GG: That's dated 1926. Someone [pai?]. [pause 4 seconds] Carnival Night. That'sLondon. There's St John's Church up there, which is now demolished. And eh, they had carnival nights. I can remember. I mean I was a child, didn't go every night. But the carnival nights. We were allowed to go. There was prizes galore. And also, another thing, I can remember Mannequin Parade. And they were put on by Tuttles [department store] at Lowestoft, which is now-- the place isn't 00:12:00demolished but it's no longer Tuttles. And eh, and I think that was recognised as one, the first cinema to put on a mannequin parade. And I can quite remember that. And my sister was one of the people that, in it. She's older than me. The Bugle Call. Another one.
VB: Aye. These are just amazing. I mean, eh, it must've caused quite a stirlocally, when you he put on one of his things.
GG: Ooh yes. Well I'm trying to find how my father worked so much. He worked alot for the hospital. And when he died, he died more or less suddenly after working hard. He was only fifty-six when he died. And do you know, 'The Mecury', it covered the whole front page. He was such a, he was a very [pause 2 seconds] kind, philanthropic man. Did things for children and that sort of thing. And erm, 00:13:00but these are [on the loose?], these are [inaudible]. It looks a dump, doesn't it? At the back there.
GG: I believe the tax office is there now. And then a thing there, in aid ofLowestoft Hospital.
GG: That's another advertising, all the staff, you see all the staff at that company.
VB: The nursing.
GG: And then they had, they had erm [pause 2 seconds] sand erm competitions, onthe beach.
GG: On the beach at Lowestoft.
VB: Down to the sea and ships at the Grand Cinema. [laughing]
GG: Yes. And, you know, so much now they think you're soft if you did all that,wouldn't they? You see, but no, it was, and everyone joined in it. You made life, you know. Because I mean the cinema was quite a new thing I suppose. Erm, and that's, I believe that was another one that. 00:14:00
VB: Priscilla Dean in Under Two Flags.
GG: They put this in America. Buster Keaton. They got a farmer, bring a cow. Goround and have a... [laughs]
VB: [laughs] Aw dear. Go West.
GG: That's the ghost train again. That's in front with the town hall atLowestoft. That's my [father-in-law?].
VB: How did he, I mean, some of these look quite complicated. I mean this is acar with--
GG: Well. They made it.
VB: Did he do this himself?
GG: Well he didn't. 'Cause I don't suppose my father was a carpenter.
VB: Well they sound very complicated.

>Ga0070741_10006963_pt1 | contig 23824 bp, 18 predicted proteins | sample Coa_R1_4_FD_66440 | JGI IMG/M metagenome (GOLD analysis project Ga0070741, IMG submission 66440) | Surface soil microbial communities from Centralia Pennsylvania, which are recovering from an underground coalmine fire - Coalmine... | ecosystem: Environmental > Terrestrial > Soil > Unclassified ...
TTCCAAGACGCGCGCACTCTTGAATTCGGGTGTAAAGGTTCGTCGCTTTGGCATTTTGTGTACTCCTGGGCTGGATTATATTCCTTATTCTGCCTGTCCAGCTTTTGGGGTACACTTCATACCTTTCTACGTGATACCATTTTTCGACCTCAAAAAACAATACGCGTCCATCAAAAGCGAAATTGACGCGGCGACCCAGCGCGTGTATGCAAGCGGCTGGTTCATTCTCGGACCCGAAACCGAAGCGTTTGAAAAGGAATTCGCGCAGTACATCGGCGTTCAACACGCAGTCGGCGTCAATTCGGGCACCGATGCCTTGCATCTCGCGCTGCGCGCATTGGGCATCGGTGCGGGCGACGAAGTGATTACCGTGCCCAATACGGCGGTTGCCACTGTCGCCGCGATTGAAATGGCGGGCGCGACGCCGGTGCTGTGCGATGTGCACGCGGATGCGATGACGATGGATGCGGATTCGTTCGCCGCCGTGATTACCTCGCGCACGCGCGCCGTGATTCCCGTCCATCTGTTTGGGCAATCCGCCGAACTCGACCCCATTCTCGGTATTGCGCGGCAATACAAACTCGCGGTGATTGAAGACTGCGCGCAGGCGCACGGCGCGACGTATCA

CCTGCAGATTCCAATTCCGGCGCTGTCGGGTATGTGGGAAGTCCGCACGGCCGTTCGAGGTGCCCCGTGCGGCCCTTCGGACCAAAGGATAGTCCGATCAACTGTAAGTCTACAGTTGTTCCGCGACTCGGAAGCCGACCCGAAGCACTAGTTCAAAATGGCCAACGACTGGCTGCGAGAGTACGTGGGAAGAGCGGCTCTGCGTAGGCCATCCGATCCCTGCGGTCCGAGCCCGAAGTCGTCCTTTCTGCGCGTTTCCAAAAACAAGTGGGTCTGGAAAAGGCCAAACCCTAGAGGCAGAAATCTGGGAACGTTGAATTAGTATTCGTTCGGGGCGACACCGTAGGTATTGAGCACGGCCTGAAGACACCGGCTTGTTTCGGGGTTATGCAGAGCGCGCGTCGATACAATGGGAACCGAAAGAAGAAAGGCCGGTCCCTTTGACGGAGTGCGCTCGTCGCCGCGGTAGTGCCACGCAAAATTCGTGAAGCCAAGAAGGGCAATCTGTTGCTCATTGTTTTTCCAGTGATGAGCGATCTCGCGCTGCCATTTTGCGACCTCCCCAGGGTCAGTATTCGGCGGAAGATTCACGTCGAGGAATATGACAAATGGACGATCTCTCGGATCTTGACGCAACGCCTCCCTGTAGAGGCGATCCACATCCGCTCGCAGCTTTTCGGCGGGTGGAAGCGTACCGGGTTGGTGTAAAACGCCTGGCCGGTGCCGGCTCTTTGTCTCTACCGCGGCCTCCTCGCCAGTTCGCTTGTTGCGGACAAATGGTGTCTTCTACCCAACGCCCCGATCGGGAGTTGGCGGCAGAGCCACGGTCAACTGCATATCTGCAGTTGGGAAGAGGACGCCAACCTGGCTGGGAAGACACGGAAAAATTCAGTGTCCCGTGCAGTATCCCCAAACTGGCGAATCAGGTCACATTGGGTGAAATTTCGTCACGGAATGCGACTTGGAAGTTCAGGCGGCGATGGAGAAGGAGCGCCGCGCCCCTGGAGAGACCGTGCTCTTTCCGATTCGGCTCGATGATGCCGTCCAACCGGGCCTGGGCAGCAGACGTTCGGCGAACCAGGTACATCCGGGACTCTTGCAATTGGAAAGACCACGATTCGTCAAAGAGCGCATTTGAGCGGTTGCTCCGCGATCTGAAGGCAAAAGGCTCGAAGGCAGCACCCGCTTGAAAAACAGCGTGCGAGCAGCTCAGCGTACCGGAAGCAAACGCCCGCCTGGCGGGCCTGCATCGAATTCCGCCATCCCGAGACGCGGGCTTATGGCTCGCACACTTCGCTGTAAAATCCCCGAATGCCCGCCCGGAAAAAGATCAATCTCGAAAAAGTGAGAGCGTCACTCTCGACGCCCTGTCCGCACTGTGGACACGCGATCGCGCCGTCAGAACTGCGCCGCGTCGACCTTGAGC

GG: You used to get firms that would put the structure. It was his car.
GG: That's him, driving it, you see.
GG: That was his car. And he used to-- [pause 2 seconds] He was a corporal inthe Royal Signals and I was born when my father was in the trenches in the Second, First World War. I was two years old before my father saw me. [laughs]
GG: That's when he left the Regent at Yarmouth and Mr Allen. I can well remember00:15:00him. He was the manager for some years. No children. He had a glass eye. I remember that glass eye! [laughs] But then when my father came back, he couldn't have been back long before he got the job at the Grand. At Lowestoft. Phantom of the Circus. I can remember that.
VB: Oh-h! The costumes are just amazing as well.
GG: Well, they're amazing really. How people, that's dad with a tin hat on. [OldBill?]. I don't quite know who he is. That's dad's car, he used to, and eh [pause 2 seconds] and I can remember these were stored up the back. There's Harold Lloyd. And there were several big heads like that. They used for advertising. And that's that old car. And that's Lowestoft too. 00:16:00
VB: Goodness me.
GG: Now, I've got a bigger one of this. This is Henry Edwards and ChrissieWhite. They were the stars. They were husband and wife. And he was, he was the star of The Flag Lieutenant. That is the erm, he was, that man was, this was the foyer of the Grand. And it had a lovely fireplace. A lovely coal fire in the winter there. And, and erm, he was eh [pause 2 seconds] to do with Edwards the Outfitters. Up [Top?] street. He used to take a lot of part in amateur dramatics. See they're all smoking there. [laughs]
VB: [laughs] A beautiful bouquet as well for the star.
GG: Isn't it?
GG: You don't get erm big like that now, do you?
VB: No. You don't.
GG: Now this is 'Barnum' [possibly referring to Bigger Than Barnum's].And that's advertising 'Barnum', you see. There's the Grand. 00:17:00
VB: Oh the clown outfits this time. That's similar. I wonder if some of theseoutfits were the same as the ones in the ghost circus one you just showed me.